One day someone will dish out a Distinguished Services Award for Box-kicking to this guy. He’s been the best in the world at that particular art for so long, and probably still is. Not without criticism in his homeland in recent years, but he’s a player you’d prefer to have on your side than against you.
1. Cian Healy (33)
The Irish strongman — he has bench pressed 190kg — continues to hold his own at Test level, starting five of the six games his country played last autumn. Eleven years at the front-row coalface in international rugby deserves respect, and a lot of it.
2. Jamie George (30)
There are plenty in Ken Owens’ home county of Carmarthen who might beg to differ, but George has been widely rated the best hooker in Britain and Ireland for some time, combining accurate throwing with energy around the field and combative work in the tight. Started three Tests with the Lions in 2017 and another one who has stayed on top of his game.
3. WP Nel (34)
Made his Test debut at 29 and has since compiled 40 caps, never playing better than he did at the 2015 World Cup, when he was the best tight-head in the tournament. Has continued to ensure Scotland’s scrum commands respect.
4. Bernard Le Roux (31)
How wasn’t this guy on the 2020 Six Nations player-of-the-tournament shortlist? He made more tackles than anyone else and played with an unrelenting ferocity. The 6ft 5in, 18st 4lb enforcer at the heart of the French pack said he didn’t sleep for two nights because of stress after being accused of foul play against Alun Wyn Jones. Imagine the stress felt by those who face him.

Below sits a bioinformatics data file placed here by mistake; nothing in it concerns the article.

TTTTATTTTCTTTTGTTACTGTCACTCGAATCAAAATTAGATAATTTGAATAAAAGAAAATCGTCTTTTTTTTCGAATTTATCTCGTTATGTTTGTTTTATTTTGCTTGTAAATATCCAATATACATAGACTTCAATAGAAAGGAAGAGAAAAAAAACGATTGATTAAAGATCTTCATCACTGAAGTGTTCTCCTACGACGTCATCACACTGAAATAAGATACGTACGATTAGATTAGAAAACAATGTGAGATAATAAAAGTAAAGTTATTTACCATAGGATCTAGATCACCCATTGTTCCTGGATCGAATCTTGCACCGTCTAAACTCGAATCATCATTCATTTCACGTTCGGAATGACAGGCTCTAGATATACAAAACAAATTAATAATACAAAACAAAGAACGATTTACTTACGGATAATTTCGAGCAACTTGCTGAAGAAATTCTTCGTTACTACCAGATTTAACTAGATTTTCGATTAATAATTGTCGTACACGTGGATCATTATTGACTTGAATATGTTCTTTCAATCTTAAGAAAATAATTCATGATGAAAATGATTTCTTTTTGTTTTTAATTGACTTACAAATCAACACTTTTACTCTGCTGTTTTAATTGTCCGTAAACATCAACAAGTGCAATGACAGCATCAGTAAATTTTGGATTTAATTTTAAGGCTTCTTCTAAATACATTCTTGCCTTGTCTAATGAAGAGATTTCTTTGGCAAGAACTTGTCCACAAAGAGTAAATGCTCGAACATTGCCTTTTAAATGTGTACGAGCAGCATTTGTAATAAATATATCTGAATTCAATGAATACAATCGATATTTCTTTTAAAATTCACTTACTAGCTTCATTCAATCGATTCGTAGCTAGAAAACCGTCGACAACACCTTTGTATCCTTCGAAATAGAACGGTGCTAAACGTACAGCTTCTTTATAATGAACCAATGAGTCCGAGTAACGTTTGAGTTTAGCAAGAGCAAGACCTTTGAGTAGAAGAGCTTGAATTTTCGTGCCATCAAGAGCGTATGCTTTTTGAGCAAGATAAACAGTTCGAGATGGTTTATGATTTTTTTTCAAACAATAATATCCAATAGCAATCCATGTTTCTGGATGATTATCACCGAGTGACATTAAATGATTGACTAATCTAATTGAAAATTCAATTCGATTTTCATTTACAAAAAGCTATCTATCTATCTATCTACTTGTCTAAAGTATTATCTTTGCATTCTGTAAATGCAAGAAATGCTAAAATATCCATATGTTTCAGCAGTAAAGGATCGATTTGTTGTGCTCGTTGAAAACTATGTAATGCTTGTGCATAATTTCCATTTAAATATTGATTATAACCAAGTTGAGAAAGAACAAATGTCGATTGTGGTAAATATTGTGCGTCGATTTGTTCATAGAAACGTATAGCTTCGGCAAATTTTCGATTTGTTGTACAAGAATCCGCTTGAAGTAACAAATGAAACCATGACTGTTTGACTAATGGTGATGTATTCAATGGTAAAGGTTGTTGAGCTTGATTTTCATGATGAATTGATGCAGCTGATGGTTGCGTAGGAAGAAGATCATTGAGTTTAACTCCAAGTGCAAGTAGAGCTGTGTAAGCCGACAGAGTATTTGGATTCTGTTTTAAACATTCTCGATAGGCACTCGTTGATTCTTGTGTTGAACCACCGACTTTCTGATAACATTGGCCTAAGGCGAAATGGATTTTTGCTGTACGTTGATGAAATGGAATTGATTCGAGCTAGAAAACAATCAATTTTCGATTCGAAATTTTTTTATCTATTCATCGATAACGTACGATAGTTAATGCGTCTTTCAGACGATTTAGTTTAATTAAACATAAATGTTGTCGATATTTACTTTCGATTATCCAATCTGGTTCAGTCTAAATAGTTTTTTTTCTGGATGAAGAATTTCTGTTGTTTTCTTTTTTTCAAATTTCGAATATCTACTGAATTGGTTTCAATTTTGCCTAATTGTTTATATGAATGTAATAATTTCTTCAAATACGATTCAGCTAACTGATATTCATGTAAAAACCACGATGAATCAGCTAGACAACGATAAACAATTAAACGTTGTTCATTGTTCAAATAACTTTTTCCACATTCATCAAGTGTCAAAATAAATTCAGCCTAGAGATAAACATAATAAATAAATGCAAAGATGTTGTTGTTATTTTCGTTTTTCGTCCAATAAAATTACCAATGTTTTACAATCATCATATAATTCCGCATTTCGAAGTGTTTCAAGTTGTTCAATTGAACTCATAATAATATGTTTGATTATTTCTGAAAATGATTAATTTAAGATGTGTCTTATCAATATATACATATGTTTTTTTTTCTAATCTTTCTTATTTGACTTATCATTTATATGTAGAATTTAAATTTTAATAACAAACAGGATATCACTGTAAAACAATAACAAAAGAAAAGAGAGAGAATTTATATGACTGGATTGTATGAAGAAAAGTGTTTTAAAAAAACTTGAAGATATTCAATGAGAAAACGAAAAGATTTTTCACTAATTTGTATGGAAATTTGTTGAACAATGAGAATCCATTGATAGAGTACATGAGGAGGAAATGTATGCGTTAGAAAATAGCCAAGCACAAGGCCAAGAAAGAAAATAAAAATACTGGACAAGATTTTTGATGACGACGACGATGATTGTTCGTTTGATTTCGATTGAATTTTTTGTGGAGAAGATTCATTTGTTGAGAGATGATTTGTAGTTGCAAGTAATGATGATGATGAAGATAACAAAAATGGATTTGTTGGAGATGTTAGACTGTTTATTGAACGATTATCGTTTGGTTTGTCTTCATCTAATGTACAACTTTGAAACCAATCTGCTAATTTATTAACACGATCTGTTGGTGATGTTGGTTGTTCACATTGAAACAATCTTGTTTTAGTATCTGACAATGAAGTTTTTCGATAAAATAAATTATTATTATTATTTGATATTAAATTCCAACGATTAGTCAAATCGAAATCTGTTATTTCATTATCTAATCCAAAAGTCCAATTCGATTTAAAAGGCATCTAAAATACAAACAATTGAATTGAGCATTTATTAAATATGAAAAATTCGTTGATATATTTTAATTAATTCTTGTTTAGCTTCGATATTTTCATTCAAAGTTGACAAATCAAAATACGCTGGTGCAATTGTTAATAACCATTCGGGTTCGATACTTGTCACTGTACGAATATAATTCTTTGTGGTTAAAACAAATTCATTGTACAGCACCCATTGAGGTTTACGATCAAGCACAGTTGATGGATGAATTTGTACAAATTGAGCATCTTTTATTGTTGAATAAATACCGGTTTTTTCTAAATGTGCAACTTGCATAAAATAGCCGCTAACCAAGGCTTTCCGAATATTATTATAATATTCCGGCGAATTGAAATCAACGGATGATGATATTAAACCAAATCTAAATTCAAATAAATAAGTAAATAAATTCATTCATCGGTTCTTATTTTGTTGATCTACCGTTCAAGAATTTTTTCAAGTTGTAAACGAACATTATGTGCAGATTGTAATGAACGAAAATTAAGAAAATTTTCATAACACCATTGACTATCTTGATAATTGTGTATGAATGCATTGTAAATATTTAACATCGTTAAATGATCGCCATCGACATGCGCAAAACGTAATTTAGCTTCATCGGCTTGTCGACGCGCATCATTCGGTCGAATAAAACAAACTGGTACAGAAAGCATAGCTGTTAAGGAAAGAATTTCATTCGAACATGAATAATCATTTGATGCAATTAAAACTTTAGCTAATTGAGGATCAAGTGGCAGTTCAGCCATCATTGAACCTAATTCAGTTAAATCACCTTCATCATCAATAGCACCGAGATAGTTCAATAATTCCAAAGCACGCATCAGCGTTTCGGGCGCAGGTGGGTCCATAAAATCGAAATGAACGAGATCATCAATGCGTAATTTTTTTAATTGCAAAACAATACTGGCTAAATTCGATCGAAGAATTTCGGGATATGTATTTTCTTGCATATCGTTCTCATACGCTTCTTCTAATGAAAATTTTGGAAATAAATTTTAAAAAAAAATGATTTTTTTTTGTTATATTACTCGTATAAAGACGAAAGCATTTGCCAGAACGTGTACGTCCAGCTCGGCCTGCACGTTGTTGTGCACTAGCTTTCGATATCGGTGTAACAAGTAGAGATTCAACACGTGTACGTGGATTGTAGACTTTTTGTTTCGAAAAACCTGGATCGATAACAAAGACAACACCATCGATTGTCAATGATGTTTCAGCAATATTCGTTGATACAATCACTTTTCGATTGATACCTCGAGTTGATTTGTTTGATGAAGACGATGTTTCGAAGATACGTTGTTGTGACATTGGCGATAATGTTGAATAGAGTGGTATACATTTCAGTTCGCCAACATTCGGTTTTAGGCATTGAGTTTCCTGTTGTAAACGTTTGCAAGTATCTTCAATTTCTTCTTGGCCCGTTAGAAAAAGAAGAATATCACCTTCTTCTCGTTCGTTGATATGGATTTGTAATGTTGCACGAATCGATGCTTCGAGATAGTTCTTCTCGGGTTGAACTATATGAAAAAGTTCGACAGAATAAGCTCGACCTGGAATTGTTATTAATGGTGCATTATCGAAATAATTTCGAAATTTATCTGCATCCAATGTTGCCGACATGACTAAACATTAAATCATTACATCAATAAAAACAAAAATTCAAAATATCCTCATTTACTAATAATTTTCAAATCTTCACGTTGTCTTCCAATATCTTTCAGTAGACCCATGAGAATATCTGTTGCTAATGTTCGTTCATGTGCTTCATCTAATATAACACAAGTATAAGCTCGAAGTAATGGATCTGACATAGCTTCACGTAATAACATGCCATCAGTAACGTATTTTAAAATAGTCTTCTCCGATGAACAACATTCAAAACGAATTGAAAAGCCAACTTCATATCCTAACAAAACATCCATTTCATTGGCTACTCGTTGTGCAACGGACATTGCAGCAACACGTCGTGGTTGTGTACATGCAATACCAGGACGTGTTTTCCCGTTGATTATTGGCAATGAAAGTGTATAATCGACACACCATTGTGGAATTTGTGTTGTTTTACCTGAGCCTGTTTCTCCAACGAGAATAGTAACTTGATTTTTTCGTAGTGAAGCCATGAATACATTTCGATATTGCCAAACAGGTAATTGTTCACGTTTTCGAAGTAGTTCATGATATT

5. Alun Wyn Jones (35)
He’s long passed the milestone of 400 games in senior rugby, yet still he goes on, battling an injury in an attempt to be fit for the start of this tournament, determined to lead from the front. He’s probably fed-up with continually being written off, but those who play alongside him, and against him, know his worth.
6. CJ Stander (30)
Made more carries (77) and won more turnovers (six) than any other player in the 2020 Six Nations. Undoubtedly, he was Ireland’s best performer, adding to his game. If power is the requirement from the back row, he’s the man to summon.
7. Justin Tipuric (31)
Five years ago, Tipuric’s Ospreys team-mate Ma’afu Fia reckoned the openside “ would probably make the All Black s”. Nothing that’s happened since undermines that argument. He’s been Wales’ best player for the past two or so years, constantly striving to get better. Wales are lucky to have him.
8. Taulupe Faletau (30)
Celebrated his 30th birthday in November and marked the occasion a day later by returning to form with a top-quality defensive display against Ireland. There was more of the same against England and a brilliant all-court effort against Italy. It was Faletau at his best — something for Wayne Pivac to cheer during a largely bleak campaign.
Others who could have been included in this side include Ken Owens, Dave Kilcoyne, Uini Atonio, Romain Taofifenua, Dan Lydiate, Gareth Davies and Brice Dulin. Handily, they make up an impressive bench. Age, as they say, shall not wither.